The world shooting body added that shooters can also obtain the Minimum Qualification Standard at all ISSF events before the qualification period ends in June.
Next year’s World Cup in New Delhi will determine the shooters who can qualify for the Tokyo Olympics based on their world rankings, the International Shooting Sport Federation (ISSF) declared on Wednesday.
Earlier this month, New Delhi was announced as one of the five venues to host a shooting World Cup with the competition to be held from March 19 to 28.
The World Cup in the Indian capital, according to the ISSF, will be “decisive” for rifle, pistol and shotgun events. Shooters who are yet to qualify for the Games can do so through the world ranking at the tournament.
Competitors, however, can also obtain the Minimum Qualification Standard (MQS) at all ISSF Championships scheduled before the qualification period ends on June 6, the world shooting body added in the statement.
The MQS is a minimum score, designated by the ISSF at each event, that a shooter must attain at least once in a defined period to be eligible to participate in the Olympics.
The remaining four World Cups next year will be held in South Korea (Changwon), Azerbaijan (Baku), Egypt (Cairo) and Italy (Lonato).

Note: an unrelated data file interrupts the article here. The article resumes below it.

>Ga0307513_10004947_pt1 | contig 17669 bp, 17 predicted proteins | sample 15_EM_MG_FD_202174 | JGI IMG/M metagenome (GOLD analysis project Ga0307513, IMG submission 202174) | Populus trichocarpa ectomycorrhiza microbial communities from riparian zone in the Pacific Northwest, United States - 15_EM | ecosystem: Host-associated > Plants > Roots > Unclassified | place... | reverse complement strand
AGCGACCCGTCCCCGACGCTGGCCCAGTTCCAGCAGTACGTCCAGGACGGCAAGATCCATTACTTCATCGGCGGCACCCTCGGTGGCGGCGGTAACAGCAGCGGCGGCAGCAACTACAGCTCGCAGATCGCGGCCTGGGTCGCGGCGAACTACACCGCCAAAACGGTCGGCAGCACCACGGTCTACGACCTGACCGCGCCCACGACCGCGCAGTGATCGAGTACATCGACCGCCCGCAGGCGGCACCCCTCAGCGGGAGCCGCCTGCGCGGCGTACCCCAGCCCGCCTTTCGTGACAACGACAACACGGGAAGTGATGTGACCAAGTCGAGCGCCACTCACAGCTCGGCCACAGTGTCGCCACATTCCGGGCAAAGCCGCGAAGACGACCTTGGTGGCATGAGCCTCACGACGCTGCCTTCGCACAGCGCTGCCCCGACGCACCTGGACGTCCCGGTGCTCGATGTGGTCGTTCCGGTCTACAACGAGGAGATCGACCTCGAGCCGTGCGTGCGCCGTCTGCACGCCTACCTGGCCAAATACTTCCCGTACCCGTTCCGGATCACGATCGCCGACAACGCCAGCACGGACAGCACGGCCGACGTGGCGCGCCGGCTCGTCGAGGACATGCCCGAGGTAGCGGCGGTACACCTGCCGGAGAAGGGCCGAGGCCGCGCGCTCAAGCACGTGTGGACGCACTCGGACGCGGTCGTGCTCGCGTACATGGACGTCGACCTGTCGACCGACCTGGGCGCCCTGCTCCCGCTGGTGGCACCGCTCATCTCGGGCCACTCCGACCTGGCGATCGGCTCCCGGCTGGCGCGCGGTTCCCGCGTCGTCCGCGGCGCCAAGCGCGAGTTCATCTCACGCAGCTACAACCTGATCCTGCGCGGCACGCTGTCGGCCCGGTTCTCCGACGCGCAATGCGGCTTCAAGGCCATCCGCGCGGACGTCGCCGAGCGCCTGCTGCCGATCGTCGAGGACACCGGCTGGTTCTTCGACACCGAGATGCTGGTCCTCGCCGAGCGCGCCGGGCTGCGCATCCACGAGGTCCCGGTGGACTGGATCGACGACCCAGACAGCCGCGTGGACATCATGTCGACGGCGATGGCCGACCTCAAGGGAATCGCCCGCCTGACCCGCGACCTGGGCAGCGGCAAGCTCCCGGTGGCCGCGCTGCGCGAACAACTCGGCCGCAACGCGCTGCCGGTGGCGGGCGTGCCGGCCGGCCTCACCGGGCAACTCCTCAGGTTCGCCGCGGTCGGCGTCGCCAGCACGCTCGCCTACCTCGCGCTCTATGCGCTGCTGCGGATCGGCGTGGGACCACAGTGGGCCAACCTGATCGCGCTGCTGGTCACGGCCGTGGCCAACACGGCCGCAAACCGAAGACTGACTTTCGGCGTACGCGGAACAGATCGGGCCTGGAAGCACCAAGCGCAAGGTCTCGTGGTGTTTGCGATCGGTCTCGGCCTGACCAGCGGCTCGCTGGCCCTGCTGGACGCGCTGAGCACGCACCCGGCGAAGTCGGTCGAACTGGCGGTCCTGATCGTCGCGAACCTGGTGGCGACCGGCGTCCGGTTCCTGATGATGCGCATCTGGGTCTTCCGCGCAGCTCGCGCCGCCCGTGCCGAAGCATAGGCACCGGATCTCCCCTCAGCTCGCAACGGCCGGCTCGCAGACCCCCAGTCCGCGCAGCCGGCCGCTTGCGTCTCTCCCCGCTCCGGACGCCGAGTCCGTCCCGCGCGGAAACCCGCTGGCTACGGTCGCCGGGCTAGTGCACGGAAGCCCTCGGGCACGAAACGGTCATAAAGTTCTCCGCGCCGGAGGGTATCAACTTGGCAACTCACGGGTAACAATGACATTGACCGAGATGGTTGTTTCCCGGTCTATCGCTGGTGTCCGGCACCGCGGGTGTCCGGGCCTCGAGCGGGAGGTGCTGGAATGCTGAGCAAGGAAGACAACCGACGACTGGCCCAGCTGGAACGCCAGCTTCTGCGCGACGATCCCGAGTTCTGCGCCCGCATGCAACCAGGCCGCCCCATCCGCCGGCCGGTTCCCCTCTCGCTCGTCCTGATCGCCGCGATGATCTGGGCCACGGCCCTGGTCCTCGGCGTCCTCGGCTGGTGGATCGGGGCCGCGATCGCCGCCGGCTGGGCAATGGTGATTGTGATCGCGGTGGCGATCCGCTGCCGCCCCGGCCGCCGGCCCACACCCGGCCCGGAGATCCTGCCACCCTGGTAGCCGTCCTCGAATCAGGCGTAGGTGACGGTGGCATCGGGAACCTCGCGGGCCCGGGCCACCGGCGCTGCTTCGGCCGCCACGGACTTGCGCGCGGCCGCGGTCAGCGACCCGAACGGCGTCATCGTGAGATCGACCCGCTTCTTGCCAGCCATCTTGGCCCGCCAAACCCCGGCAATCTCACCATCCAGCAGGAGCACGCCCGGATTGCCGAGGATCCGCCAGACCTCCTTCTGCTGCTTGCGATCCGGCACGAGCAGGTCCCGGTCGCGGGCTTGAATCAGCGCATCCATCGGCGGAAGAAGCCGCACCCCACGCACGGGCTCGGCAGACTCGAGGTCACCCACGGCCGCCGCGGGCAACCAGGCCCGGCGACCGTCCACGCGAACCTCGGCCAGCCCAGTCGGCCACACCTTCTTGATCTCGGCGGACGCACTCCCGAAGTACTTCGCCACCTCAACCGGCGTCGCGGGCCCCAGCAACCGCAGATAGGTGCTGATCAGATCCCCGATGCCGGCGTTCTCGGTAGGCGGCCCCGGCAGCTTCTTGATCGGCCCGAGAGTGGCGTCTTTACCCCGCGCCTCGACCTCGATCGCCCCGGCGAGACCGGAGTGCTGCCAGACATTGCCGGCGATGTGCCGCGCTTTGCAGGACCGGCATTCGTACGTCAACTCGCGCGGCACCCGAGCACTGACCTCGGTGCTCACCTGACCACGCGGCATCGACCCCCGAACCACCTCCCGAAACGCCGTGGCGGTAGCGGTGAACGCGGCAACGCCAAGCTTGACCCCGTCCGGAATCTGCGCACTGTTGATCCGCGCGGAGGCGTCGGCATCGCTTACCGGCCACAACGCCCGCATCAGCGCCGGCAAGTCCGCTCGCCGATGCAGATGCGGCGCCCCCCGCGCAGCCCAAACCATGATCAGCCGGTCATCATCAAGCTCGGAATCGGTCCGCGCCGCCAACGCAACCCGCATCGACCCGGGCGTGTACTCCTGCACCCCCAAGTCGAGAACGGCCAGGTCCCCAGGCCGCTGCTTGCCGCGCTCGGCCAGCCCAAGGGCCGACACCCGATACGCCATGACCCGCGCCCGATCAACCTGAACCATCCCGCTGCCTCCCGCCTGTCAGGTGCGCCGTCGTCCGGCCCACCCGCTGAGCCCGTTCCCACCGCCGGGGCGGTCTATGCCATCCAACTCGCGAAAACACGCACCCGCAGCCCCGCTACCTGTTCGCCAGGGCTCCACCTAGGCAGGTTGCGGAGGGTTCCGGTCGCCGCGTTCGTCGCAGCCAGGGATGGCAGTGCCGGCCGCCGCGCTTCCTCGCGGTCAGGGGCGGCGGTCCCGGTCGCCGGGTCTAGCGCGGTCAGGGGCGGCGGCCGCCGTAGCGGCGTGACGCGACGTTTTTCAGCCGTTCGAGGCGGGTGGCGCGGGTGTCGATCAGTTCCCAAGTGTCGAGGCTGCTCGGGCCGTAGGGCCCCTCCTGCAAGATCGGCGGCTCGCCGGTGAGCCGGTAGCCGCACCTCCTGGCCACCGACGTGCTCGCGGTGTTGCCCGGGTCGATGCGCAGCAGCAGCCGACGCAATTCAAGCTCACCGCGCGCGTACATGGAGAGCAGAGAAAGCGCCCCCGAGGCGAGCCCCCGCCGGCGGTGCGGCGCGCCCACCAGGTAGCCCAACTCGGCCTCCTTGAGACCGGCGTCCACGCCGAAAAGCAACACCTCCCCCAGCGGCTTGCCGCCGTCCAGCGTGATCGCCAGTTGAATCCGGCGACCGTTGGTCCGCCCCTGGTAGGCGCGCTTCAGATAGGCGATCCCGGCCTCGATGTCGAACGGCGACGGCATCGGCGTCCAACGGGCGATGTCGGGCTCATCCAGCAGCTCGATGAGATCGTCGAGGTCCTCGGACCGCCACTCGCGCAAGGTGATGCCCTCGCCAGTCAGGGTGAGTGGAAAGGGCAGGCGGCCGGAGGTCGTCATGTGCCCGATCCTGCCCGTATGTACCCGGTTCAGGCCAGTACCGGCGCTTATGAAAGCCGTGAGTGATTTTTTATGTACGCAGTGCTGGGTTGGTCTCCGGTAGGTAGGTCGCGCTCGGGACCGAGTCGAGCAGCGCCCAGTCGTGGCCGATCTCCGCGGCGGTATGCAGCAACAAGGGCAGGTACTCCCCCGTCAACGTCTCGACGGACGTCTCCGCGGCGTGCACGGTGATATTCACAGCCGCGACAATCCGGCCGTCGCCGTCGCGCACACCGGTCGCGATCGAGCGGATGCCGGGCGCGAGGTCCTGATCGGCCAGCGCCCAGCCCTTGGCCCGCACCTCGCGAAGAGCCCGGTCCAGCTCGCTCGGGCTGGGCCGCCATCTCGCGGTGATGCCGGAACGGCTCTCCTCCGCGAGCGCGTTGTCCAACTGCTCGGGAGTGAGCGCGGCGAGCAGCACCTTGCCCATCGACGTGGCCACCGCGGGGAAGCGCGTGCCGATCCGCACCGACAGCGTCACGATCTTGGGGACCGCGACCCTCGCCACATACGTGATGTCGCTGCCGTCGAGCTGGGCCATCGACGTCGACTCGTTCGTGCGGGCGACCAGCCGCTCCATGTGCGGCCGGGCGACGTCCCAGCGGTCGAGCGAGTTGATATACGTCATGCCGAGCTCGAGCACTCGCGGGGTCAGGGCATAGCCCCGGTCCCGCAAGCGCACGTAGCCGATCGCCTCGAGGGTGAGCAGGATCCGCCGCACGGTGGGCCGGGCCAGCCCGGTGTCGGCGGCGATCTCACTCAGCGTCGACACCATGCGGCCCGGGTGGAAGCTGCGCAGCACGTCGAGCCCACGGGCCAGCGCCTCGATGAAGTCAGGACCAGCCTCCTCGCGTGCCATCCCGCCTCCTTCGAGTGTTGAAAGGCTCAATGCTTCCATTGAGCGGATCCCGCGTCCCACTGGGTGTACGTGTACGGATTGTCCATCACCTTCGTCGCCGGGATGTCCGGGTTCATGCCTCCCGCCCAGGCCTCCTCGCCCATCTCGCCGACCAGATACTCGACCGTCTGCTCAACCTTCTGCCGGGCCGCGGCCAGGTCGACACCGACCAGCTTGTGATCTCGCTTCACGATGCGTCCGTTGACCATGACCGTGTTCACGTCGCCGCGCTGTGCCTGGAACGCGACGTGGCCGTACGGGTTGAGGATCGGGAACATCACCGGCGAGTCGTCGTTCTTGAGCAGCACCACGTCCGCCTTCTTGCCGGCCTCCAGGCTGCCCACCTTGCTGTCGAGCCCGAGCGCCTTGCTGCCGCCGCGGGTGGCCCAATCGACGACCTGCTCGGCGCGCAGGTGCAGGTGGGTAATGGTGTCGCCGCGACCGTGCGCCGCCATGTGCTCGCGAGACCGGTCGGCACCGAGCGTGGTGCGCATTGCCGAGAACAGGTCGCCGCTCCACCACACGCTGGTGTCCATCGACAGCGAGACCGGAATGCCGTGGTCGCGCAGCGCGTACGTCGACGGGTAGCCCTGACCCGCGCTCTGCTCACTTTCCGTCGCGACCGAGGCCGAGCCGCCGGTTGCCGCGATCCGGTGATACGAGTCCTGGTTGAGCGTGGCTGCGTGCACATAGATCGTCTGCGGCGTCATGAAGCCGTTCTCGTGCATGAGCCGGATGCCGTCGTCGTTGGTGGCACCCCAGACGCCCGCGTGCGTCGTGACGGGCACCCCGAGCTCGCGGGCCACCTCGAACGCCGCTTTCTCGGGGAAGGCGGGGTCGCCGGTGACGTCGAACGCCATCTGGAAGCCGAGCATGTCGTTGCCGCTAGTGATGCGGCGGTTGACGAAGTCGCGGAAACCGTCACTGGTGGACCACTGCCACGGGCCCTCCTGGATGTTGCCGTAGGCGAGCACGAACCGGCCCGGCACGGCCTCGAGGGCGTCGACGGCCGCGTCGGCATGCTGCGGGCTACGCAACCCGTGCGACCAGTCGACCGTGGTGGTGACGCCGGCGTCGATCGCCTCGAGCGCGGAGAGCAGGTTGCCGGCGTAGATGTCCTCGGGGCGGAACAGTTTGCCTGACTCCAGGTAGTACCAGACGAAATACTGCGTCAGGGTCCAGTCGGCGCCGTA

India has sealed 15 quota places for Tokyo 2020 next year - a record for the country - three more than their representation at the Rio 2016 Olympics. Pistol shooter Anish Bhanwala, world No. 12, could extend the list on the basis of his rankings should he perform well in New Delhi.
Seven women and eight men comprise the India shooting contingent so far, seven of which are in the rifle category, six in pistol and two in skeet.
Meanwhile, the National Rifle Association of India (NRAI) has been urged by rifle, pistol and shotgun coaches to conduct a shooting camp for the Olympic probables soon.
A camp was scheduled early last month for the core group but had to be called off due to the rising COVID-19 cases in the country. It was to be held at the Dr Karni Shooting Range in Delhi.
Only a handful of shooters have been at the range since it opened in July, with strict safety protocols in place.
The NRAI had announced a core group of 32 shooters to prepare for the Tokyo Olympics across nine events late in June.